Ultimate skins in League of Legends are the “ultimate” way to show how much you love a Champion. These skins are expected to have far more detail than even the Epic skins, and have unique animations and styles that you can find nowhere else.
With the exception of one, each Ultimate skin costs 3250 RP, or roughly $35 USD (you have to buy a full 5000 RP bundle, not just the amount you need). Since the price is so much higher than the other skins, the standards we hold them to are also much higher. In this article, we’ll be ranking each Ultimate skin in League of Legends from worst to best, determining whether or not they’re worth the price tag.
Ultimate Skins Ranked Worst to Best
Let’s get started!
K/DA All Out Seraphine
Release Date: October 29, 2020 | Price: 3,250 RP
K/DA All Out Seraphine is a flawed skin. Since it’s the newest Ultimate skin, it’s really surprising that Riot managed to drop the ball so hard with it. The problem here lies in two places: the general concept and the execution.
The concept for this skin simply isn’t unique enough to warrant the price. It essentially takes Seraphine’s existing design and makes it more flashy, but adds nothing we don’t already have. It’s a lazy skin that would have been fine at a lower price, but even then wouldn’t have been anything special.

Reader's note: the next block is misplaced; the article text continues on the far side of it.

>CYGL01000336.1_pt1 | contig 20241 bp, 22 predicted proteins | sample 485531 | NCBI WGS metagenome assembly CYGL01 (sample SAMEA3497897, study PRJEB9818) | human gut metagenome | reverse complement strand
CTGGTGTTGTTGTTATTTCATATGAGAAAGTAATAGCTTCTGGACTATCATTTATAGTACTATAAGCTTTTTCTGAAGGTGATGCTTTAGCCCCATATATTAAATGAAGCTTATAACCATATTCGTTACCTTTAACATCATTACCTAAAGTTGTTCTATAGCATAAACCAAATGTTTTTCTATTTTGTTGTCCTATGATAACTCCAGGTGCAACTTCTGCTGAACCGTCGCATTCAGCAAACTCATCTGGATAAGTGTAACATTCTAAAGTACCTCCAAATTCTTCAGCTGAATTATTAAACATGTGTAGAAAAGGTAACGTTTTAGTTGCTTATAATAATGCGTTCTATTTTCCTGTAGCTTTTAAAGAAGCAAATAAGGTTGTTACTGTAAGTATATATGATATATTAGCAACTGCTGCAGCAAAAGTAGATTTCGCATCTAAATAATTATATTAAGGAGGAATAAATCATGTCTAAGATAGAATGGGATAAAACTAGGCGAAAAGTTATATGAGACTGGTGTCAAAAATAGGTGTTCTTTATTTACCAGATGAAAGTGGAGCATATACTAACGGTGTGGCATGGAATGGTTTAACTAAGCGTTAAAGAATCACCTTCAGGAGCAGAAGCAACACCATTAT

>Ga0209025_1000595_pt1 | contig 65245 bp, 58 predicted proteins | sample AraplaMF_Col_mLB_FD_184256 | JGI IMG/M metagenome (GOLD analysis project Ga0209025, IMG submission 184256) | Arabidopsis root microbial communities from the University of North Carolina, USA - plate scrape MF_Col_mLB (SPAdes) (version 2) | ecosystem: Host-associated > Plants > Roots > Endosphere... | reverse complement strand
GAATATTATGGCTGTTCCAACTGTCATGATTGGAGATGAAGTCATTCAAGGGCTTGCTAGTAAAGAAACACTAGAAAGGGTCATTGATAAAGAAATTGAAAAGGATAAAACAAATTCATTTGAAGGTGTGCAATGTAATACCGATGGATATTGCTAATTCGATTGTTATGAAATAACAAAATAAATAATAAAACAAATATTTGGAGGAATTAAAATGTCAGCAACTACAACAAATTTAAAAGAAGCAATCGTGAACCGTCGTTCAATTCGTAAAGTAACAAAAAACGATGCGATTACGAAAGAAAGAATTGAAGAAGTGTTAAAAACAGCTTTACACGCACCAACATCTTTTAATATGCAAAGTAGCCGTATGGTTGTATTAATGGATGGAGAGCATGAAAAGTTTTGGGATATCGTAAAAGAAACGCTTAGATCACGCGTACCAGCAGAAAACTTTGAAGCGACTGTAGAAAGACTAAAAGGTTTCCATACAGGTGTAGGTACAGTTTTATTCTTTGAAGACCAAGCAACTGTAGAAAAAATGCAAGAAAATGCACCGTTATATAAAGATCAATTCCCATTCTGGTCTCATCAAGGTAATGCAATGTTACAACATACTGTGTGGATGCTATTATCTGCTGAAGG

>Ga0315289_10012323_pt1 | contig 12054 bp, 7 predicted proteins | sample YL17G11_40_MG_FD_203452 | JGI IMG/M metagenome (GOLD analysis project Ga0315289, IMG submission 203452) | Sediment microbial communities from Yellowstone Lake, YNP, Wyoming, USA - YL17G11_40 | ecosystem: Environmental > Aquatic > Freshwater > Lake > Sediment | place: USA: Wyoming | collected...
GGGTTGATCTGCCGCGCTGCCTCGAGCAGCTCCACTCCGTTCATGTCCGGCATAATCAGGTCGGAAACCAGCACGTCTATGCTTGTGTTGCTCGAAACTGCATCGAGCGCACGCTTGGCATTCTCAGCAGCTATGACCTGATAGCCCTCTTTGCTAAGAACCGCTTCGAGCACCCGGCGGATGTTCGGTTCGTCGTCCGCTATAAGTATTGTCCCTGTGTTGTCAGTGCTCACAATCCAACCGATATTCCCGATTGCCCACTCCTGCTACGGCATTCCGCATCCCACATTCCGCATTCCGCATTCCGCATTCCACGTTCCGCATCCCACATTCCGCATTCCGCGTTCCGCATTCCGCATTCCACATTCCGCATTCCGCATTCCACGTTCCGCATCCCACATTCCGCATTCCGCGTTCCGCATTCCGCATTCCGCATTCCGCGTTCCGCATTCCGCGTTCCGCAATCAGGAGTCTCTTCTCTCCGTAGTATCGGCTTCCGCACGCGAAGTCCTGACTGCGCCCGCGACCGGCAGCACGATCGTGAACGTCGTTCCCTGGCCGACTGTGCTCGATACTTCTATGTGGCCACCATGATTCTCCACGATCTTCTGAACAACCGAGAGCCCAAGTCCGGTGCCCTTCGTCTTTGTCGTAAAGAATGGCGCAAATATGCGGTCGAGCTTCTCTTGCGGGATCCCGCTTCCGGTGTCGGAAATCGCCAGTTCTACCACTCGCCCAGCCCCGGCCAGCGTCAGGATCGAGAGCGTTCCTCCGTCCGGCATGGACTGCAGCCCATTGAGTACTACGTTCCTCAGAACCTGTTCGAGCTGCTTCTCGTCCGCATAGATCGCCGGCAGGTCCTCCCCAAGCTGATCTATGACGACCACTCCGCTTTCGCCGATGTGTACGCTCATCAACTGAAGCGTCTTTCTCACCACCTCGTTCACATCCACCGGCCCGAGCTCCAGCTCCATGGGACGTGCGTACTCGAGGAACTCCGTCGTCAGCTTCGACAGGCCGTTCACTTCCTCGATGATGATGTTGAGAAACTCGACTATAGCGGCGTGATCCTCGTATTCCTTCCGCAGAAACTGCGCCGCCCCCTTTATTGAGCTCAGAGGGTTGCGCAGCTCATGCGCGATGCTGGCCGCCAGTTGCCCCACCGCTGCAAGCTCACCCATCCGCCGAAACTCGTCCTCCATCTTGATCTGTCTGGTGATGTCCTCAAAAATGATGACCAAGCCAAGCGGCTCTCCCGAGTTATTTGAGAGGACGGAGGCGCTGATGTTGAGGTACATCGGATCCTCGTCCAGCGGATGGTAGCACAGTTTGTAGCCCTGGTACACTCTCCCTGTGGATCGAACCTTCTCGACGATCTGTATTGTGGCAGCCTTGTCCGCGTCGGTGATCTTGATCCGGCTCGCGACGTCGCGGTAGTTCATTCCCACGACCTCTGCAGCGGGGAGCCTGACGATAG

The execution of this lazy idea is even worse. Riot obviously wanted to replicate what they did with Elementalist Lux in having multiple skins in one package, but didn’t fully commit to the idea. This is basically just a way to sell you three separate skins for one large price instead of letting you buy each individually. I hardly even consider this an Ultimate skin.
Spirit Guardian Udyr
Release Date: July 13, 2013 | Price: 3,250 RP
Spirit Guardian Udyr isn’t a bad skin, but the fact that it’s essentially an update to the original character model makes it unworthy of its ultimate status. Don’t get me wrong — it’s a great update for Udyr’s base skin, but that’s just about all it is. This skin offers little more than an alternate version of how Udyr already looks, and should easily be half the price it is.
If this skin was 1350 RP (or less), it’d be a great pick up. As it is, I would only recommend it for hardcore Udyr fans.
Release Date: June 29, 2012; Updated in 2018 | Price: 3,250 RP
Is this Ezreal’s best skin? No. But it’s definitely good enough if you’re an Ezreal main. The positives are pretty simple — it looks cool. It doesn’t offer a ton in terms of flashy additions, especially when compared to newer Ultimate skins, but the reworked 2018 version is significantly better than the original. There is a certain charm to it, though. It was the first-ever Ultimate skin Riot released, and the idea behind it was incredibly unique at the time (and still holds up fairly well!).
Time hasn’t been the kindest to this skin, though. Pulsefire Ezreal is an example of one of the problems Riot currently faces — they don’t know how to balance the quality of their old and new skins. This could be easily fixed if they’d just admit the older skins aren’t as good as the new ones and lower the price, but they won’t. Pulsefire Ezreal should be in the same price bracket as current Epic skins as a result, but that likely won’t happen anytime soon. It’s a fun skin, but it shouldn’t cost 3250 RP.
Gun Goddess Miss Fortune
Release Date: March 22, 2018 | Price: 2,775 RP